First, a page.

Bloody Poetry

By Adam Long, Daniel Singer & Jess Winfield

Directed by Katrina Stevenson

Mar. 15 – Apr. 7, 2019

Tickets start at: $29.50

Preview Performances: Mar. 13 – 14 | Wed. – Thr. 8pm | Tickets start at: $18

Shimberg Playhouse, Straz Center for the Performing Arts

Weekly Planet

Tampa Tribune

Jobsite offers another tantalizing treat in our successful lineage of shows for the Halloween season: Howard Brenton’s literate and darkly funny Bloody Poetry, a gorgeous retelling of the famous “Haunted Summer” of 1816 that features Mary Shelley, Lord Byron and Percy Bysshe Shelley in a time where poets were as revered and reviled as today’s rock stars. Full of sex, death and ghost stories, audiences can expect an eerie, potent and engaging piece of theater by a modern master.

In Bloody Poetry “Mad, bad and dangerous to know” George, Lord Byron (David M. Jenkins) meets the sickly radical poet Percy Bysshe Shelley (Chris Holcom). They are introduced via a shared mistress, Claire (Kari Goetz). Along with Bysshe’s wife and fellow writer Mary Shelley (Dena Cousins), these four form a ménage a quatre in the oft-chronicled “Haunted Summer” of 1816. Tagging along behind Byron is his socially-inept personal physician and unauthorized papparazi-like biographer, Dr. Polidori (Jason Vaughan Evans). Haunting Bysshe throughout is the spirit of his first wife, Harriet (Summer Bohnenkamp).

During their first meeting in Geneva flows brandy (at least for Byron, Bysshe didn’t drink), free love and the greatest Romantic poetry the world has ever known. They challenge and delight each other with ghost stories, poetry recitation and political debate. Meanwhile in the mind of Mary Shelley, Frankenstein’s monster waits to be born.

These figures were a century and a half ahead of their time. They pioneered the classic Romantic quest for a modern Utopia. They advocate atheism, Platonic ideals and free love. “All of us will become magnificent,” says Mary. “Let us play at gods and goddesses.” However, for Byron and his circle to do so and “to live and love without fear” there is a heavy price to be paid.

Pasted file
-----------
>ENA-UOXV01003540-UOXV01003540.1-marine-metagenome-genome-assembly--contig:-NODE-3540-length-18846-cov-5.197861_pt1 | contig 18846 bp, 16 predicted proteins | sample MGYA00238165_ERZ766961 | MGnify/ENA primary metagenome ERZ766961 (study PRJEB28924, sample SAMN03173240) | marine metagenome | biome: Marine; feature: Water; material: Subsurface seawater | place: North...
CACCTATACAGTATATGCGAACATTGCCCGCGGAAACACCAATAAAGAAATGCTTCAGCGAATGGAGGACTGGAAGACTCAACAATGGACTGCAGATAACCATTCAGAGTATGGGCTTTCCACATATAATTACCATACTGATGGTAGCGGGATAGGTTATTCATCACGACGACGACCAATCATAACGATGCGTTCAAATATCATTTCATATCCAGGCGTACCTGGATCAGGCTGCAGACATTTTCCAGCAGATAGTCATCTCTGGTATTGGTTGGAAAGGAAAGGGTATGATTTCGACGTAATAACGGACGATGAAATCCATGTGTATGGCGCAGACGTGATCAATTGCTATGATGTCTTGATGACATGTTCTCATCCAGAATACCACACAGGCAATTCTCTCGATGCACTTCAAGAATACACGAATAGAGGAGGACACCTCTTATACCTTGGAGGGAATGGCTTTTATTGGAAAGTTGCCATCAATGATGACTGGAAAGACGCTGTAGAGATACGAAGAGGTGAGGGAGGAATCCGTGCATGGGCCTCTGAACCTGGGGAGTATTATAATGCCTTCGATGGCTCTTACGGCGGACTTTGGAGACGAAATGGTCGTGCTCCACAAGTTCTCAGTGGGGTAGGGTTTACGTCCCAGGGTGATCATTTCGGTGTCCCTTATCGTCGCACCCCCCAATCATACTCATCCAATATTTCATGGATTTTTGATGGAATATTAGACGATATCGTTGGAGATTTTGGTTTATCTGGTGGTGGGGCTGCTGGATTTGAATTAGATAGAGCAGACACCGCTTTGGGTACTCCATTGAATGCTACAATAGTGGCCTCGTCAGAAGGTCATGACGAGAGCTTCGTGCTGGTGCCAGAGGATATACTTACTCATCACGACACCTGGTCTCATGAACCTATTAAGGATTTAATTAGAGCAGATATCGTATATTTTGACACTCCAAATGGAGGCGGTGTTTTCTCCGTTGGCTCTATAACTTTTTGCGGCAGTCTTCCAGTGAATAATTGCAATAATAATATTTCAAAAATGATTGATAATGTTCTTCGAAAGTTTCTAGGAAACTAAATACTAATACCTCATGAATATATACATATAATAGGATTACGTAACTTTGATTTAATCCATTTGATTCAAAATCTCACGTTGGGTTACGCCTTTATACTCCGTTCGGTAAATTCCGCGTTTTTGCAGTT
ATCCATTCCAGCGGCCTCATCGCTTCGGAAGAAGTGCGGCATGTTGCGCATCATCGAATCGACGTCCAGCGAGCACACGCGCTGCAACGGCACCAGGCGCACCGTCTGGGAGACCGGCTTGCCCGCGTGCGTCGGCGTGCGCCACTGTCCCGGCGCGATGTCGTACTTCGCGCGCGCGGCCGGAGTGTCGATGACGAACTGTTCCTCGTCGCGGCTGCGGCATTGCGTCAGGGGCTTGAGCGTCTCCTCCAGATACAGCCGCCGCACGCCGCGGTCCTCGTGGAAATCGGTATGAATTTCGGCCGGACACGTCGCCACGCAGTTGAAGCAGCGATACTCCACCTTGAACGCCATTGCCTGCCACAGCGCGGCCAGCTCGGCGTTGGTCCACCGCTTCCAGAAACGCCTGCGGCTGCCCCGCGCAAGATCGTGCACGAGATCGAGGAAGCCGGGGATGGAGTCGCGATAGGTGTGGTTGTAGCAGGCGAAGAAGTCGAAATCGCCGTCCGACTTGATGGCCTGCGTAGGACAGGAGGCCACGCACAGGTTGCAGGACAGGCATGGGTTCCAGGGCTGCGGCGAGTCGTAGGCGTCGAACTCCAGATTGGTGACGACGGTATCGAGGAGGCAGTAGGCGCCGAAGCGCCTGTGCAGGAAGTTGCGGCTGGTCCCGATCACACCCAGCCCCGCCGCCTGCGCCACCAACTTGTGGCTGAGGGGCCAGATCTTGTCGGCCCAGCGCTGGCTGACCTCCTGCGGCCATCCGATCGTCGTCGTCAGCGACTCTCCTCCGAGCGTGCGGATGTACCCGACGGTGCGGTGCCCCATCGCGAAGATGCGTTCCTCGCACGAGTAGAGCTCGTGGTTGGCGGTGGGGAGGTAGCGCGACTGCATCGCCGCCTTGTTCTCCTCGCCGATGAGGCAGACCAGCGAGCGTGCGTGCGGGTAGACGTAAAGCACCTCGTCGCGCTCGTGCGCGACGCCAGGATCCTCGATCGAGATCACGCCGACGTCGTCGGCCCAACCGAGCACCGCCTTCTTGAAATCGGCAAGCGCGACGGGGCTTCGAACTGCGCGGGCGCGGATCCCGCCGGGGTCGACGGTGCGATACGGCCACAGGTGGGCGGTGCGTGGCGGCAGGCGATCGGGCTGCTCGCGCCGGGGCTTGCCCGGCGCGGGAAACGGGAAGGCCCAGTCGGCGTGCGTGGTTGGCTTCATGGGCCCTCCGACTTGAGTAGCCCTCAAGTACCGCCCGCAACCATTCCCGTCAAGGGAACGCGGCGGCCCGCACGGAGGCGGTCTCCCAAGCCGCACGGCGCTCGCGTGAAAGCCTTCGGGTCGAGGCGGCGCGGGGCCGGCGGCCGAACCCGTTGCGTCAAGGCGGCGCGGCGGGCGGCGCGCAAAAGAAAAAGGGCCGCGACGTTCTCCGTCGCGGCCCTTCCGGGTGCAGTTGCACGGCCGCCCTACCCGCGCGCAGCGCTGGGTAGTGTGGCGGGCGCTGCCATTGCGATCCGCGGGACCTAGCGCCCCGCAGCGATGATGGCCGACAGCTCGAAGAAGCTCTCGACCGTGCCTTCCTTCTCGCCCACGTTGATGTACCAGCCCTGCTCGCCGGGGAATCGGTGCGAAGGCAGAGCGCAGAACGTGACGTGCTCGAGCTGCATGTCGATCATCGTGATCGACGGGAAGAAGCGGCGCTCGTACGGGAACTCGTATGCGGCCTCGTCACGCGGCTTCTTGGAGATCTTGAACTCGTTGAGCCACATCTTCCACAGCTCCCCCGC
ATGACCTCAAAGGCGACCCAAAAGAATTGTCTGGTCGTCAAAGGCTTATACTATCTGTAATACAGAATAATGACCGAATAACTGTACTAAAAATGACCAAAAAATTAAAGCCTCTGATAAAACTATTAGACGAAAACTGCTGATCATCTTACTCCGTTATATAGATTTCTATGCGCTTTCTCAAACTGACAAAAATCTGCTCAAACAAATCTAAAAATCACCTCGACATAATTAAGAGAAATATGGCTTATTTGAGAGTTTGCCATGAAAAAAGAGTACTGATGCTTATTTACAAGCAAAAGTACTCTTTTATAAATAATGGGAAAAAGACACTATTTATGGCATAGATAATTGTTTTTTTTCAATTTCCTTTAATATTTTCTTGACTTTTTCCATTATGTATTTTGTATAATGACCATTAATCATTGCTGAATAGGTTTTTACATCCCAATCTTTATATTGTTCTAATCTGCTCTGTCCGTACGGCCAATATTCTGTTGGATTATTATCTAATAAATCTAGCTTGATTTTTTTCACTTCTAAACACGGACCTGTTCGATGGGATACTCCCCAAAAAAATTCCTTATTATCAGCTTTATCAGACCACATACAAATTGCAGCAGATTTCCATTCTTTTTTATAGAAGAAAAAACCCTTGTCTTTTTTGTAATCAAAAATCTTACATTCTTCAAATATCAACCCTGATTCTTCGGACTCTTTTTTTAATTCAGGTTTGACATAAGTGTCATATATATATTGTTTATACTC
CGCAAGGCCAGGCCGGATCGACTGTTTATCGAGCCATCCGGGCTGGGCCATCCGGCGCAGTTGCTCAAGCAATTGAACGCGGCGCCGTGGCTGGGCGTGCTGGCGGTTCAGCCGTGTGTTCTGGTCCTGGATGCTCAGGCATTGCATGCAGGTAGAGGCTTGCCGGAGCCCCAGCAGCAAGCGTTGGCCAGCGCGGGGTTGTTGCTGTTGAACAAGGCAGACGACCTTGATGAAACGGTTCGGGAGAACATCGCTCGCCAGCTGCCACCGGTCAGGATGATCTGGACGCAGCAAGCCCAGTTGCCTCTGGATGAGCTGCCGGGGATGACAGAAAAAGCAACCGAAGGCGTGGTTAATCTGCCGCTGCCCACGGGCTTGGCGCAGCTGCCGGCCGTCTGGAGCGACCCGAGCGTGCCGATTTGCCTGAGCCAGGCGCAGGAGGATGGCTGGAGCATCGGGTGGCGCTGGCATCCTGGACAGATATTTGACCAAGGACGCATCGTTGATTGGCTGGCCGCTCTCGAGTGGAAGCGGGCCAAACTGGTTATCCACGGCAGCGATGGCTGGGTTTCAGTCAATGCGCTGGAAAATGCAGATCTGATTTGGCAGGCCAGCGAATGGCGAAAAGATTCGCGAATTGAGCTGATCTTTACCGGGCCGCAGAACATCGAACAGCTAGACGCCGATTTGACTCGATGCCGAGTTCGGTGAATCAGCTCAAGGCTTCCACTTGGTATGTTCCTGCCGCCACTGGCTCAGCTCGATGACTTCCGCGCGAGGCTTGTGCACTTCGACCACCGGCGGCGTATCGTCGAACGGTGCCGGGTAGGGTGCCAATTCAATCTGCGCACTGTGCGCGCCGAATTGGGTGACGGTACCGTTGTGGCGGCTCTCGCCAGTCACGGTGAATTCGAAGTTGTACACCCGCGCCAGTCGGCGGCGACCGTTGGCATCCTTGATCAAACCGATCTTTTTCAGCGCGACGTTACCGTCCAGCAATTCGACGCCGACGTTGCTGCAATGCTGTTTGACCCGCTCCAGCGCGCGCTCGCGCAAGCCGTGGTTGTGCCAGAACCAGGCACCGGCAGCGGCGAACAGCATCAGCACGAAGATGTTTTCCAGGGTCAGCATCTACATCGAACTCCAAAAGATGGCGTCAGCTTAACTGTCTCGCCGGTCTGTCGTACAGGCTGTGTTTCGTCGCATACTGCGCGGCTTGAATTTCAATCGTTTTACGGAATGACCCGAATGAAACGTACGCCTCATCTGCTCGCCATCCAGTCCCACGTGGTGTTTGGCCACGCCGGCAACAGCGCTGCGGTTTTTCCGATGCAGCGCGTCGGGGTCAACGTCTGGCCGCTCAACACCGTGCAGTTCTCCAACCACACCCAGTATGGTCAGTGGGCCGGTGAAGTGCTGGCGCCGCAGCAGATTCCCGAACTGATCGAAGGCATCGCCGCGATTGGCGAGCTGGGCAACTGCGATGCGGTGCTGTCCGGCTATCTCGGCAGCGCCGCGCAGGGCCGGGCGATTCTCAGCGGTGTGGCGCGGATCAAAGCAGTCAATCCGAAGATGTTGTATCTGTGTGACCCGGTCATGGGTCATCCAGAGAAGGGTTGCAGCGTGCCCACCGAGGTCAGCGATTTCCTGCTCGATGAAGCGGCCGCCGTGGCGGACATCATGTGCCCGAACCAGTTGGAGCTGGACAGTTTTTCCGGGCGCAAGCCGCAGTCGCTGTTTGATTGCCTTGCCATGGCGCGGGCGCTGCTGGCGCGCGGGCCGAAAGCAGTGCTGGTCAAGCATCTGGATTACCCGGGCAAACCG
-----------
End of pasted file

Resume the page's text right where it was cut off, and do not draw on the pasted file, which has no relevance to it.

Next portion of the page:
While there is an abundant source of theatrical adaptations and inspired pieces based on great literature, very little exists based on literature’s greatest writers themselves, especially the Romantics.

Lord Byron and the Shelleys wrote in a very unique period of Western history. In a time of cultural upheaval, when England’s (and Europe’s) political and economic axis was end over end, great thinkers were finding the new light. Bloody Poetry’s subjects are the artistic contemporaries of Paine, Jefferson and (quite literally) Godwin and Wollstonecraft. These were not simply poets, waxing over nature, beauty, and religion. These deans of England’s “Satanic School” of literature were visionaries, philosophers, revolutionaries in a time that would critically shape a new turn in Western civilization.

Brenton is doing something markedly ambitious in this phantasmagoric play. He is celebrating the idea of the committed artist who seeks to stir and provoke sullen, defeated bourgeois England. At the same time, with clear-eyed honesty, he shows how difficult it is to upset the moral order.

(L-R) Chris Holcom, Jason Evans and David M. Jenkins in Jobsite's Bloody Poetry. (Photo: Brian Smallheer.)


Cast & Crew

  • Katrina Stevenson – Director
  • Neil Gobioff – Stage Manager


  • Summer Bohnenkamp – Harriet
  • Dena Cousins – Mary Shelley
  • Jason Evans – Dr. Polidori
  • Chris Holcom – Percy Bysshe Shelley
  • David M. Jenkins – George, Lord Byron
  • Kari Goetz – Claire


  • Shawn Paonessa – Assistant Director
  • Katrina Stevenson – Costume Designer
  • Brian Smallheer – Scenic Designer

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